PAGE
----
I mean, multiculturalism does exist, and has always existed. The earth has many cultures. This is self-evident. Yet, multiculturalism doesn’t exist in the way some may think it does.
A story from my Facebook days. Friend Y posted about their job at X. One night, a Muslim man and his wife came in. The man began to pray in the obvious way that some Muslims are wont to do—the way that could make non-Muslims in the area (most everyone else) uncomfortable, or at least very distracting to the general retail public.
I don’t remember the outcome of the situation, whether Y prevailed in restoring some kind of order or if the Muslim man prayed it up until satisfied. Though, like Clock Boy, it seemed an obvious ploy to generate a lawsuit of some kind. Whatever the outcome, the situation is a simplified microcosm of what’s currently thought of as multiculturalism. It doesn’t exist because one culture will always prevail over the other in a given physical space. Worded another way, tautologically: multiculturalism doesn’t exist, because it doesn’t exist. Multiculturalism becomes, paradoxically, a monoculture.
To complicate it further: when it does exist, it really doesn’t. When populations of differing cultures are thrown together in the same geographic area by bureaucratic diktat, the prospect of monetary or material gain, or random happenstance, the cultures eventually separate of their own accord, much in the same way families segregate from other families, by degrees. This is why in America we have things like Chinatown, Little Italy, Spanish Harlem, Irish Boston, the Pennsylvania Dutch, Creole New Orleans, one country from another country, or my house vs. the neighbors’ house. It’s the natural way humans seem to arrange themselves. Yes, cultural syncretism happens, but it’s a long, complicated, de-centralized process that no one group can plan out. It happens when it happens.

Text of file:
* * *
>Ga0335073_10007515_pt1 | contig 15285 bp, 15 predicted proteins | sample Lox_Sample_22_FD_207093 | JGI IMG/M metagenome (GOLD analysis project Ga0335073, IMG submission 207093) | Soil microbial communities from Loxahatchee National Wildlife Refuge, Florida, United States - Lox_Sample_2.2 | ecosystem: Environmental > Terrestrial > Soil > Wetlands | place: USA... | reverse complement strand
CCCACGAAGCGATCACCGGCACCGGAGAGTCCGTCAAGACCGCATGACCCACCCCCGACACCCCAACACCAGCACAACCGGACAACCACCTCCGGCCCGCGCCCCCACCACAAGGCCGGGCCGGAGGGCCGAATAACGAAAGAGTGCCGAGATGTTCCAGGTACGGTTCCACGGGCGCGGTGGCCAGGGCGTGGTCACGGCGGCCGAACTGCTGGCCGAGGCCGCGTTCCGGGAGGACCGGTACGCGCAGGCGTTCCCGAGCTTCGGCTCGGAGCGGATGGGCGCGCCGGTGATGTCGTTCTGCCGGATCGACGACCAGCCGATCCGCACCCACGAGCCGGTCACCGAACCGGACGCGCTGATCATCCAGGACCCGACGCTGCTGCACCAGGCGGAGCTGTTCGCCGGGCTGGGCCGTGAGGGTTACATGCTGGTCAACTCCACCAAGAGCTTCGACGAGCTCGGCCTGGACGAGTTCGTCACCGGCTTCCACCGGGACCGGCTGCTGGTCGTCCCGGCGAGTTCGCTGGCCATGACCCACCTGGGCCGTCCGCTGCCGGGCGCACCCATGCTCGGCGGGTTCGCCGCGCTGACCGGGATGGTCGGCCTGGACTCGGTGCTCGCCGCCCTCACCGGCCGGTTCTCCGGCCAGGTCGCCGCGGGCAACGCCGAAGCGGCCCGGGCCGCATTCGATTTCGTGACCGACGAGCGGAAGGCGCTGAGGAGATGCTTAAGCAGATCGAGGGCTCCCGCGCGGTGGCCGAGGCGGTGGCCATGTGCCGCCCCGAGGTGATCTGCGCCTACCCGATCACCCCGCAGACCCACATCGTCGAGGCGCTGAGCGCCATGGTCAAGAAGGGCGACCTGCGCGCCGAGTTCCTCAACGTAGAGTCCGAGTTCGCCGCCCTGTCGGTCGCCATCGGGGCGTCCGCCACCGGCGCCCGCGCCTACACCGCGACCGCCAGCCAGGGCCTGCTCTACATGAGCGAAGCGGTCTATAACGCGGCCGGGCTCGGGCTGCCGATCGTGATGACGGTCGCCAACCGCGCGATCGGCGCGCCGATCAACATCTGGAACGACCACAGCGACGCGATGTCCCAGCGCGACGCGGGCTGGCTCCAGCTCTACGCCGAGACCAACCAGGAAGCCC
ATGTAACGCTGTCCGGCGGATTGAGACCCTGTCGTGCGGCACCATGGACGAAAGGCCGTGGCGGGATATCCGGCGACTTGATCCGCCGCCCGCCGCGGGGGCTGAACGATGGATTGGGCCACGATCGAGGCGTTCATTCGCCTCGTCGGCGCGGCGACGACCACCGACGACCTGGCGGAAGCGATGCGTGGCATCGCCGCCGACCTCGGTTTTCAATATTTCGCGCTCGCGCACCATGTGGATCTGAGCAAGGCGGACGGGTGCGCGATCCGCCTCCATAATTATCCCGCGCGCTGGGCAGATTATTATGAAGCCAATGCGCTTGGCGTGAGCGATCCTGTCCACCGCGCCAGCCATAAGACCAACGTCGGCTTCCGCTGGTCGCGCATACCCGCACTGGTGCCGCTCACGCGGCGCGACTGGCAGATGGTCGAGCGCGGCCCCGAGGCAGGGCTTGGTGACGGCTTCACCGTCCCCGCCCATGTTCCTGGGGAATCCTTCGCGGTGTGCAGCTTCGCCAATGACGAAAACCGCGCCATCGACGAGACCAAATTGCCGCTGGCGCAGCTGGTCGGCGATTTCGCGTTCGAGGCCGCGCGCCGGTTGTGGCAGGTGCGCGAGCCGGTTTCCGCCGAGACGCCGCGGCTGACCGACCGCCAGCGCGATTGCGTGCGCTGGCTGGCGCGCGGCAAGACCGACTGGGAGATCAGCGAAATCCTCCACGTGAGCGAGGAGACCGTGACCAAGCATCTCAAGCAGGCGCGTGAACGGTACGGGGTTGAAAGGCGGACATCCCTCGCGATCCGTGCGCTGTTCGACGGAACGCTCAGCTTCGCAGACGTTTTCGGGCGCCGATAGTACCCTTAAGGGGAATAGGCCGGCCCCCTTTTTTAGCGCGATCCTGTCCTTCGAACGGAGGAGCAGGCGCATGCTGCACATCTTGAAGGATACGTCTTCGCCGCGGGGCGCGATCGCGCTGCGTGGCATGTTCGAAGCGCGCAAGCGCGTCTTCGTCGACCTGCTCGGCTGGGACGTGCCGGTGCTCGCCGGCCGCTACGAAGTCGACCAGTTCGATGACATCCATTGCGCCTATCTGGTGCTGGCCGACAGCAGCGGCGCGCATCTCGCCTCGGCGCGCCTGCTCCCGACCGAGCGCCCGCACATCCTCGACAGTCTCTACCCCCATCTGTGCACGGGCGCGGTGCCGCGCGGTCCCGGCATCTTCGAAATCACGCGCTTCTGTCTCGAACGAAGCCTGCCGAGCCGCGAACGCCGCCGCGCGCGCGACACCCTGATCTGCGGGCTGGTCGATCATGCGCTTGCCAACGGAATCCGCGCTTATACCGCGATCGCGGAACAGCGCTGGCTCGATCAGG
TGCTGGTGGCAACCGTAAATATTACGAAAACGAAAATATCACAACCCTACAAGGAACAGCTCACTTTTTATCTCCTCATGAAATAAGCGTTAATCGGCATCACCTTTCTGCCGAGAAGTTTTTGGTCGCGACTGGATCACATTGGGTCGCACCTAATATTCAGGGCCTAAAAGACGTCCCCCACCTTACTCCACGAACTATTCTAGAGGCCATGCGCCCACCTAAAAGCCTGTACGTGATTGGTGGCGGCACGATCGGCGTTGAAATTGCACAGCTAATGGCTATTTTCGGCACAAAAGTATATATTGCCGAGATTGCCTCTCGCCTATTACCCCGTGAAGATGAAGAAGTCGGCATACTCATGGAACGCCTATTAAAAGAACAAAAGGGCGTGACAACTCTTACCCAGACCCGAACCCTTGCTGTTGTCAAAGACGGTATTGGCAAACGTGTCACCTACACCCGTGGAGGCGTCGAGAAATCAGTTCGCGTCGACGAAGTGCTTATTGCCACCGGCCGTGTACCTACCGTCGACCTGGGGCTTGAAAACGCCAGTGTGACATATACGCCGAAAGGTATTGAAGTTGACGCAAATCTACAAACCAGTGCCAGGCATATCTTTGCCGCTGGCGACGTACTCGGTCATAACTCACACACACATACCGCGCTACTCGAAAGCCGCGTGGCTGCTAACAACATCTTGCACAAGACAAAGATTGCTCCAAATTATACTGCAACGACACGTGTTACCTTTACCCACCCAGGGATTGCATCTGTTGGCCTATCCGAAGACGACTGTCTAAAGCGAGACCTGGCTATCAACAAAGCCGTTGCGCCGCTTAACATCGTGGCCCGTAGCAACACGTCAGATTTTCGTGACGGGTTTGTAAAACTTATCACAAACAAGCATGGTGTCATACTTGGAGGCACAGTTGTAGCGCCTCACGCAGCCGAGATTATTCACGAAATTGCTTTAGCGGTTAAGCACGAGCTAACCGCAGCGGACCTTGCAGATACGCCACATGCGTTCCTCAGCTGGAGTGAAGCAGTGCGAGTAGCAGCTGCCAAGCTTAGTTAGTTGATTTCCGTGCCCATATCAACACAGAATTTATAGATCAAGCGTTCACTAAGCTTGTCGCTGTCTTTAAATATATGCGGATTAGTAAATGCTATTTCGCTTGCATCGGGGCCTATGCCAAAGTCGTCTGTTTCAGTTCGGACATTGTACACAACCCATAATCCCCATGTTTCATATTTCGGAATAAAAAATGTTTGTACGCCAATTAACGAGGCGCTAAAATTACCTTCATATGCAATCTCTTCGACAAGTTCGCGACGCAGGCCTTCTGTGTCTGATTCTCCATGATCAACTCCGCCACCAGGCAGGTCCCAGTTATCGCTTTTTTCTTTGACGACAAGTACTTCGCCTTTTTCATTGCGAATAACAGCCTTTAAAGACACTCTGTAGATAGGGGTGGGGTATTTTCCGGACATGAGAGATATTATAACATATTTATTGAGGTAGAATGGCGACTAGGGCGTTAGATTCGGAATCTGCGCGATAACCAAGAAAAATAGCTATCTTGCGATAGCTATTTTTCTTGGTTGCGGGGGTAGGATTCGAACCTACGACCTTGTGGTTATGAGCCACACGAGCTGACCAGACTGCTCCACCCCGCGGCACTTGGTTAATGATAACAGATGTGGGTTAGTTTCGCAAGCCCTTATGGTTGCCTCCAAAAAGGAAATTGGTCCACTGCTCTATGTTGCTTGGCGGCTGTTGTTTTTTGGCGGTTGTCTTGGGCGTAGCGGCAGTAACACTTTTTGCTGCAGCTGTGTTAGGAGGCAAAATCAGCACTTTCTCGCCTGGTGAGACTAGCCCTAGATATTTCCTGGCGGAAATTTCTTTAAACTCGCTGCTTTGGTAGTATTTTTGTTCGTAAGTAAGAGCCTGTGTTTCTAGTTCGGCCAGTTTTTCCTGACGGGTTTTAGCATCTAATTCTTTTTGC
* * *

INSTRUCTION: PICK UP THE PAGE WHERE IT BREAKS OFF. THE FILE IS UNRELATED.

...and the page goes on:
This self-segregation (also known as “organizing our own lives and forming associations”) happens no matter how many times the forced association of multiculturalism surges into interactions, though if this forced association continues, things can get ugly. It’s not anyone’s fault except those of us who are holding the gun and making demands that everyone “just be cool” with everyone else. The rub of it is, is that everyone is cool with everyone else, but it has to be on their own terms, not on the whims of a third party playing chess with other people’s lives.
To consider it another way: anyone who finds value in having different cultures should have nothing to do with modern multiculturalism. Pitting one culture against another for the same space is just assuring one culture will lose out.